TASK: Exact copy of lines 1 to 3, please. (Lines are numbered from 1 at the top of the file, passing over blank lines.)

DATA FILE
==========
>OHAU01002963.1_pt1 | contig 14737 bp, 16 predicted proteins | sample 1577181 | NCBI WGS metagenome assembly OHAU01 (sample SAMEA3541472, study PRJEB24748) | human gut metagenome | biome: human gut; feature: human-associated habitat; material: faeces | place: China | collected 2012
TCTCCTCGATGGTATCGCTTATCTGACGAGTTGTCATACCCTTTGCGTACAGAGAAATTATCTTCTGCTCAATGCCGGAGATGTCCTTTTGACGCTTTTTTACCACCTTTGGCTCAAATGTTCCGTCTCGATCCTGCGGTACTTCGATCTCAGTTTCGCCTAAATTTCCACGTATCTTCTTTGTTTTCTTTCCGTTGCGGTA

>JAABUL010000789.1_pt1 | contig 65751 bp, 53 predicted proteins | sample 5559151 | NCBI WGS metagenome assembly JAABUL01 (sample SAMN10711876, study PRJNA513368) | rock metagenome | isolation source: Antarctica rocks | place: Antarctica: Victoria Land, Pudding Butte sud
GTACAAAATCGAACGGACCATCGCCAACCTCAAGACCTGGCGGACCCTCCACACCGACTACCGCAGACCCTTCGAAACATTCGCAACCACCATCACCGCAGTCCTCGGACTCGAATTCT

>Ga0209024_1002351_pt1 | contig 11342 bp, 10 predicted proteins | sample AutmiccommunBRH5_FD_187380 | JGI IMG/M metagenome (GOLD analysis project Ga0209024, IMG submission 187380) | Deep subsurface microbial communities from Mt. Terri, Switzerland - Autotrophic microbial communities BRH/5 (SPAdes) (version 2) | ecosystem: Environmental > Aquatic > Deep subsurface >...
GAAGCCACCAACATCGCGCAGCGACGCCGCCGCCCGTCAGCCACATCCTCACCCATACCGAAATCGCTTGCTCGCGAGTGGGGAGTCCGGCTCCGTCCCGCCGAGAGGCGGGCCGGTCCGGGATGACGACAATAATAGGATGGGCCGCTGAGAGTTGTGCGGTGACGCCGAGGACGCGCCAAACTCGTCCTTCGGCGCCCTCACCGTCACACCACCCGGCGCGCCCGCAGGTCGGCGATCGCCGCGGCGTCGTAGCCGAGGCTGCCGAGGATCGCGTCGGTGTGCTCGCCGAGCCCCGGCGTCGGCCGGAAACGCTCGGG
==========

>OHAU01002963.1_pt1 | contig 14737 bp, 16 predicted proteins | sample 1577181 | NCBI WGS metagenome assembly OHAU01 (sample SAMEA3541472, study PRJEB24748) | human gut metagenome | biome: human gut; feature: human-associated habitat; material: faeces | place: China | collected 2012
TCTCCTCGATGGTATCGCTTATCTGACGAGTTGTCATACCCTTTGCGTACAGAGAAATTATCTTCTGCTCAATGCCGGAGATGTCCTTTTGACGCTTTTTTACCACCTTTGGCTCAAATGTTCCGTCTCGATCCTGCGGTACTTCGATCTCAGTTTCGCCTAAATTTCCACGTATCTTCTTTGTTTTCTTTCCGTTGCGGTA

>JAABUL010000789.1_pt1 | contig 65751 bp, 53 predicted proteins | sample 5559151 | NCBI WGS metagenome assembly JAABUL01 (sample SAMN10711876, study PRJNA513368) | rock metagenome | isolation source: Antarctica rocks | place: Antarctica: Victoria Land, Pudding Butte sud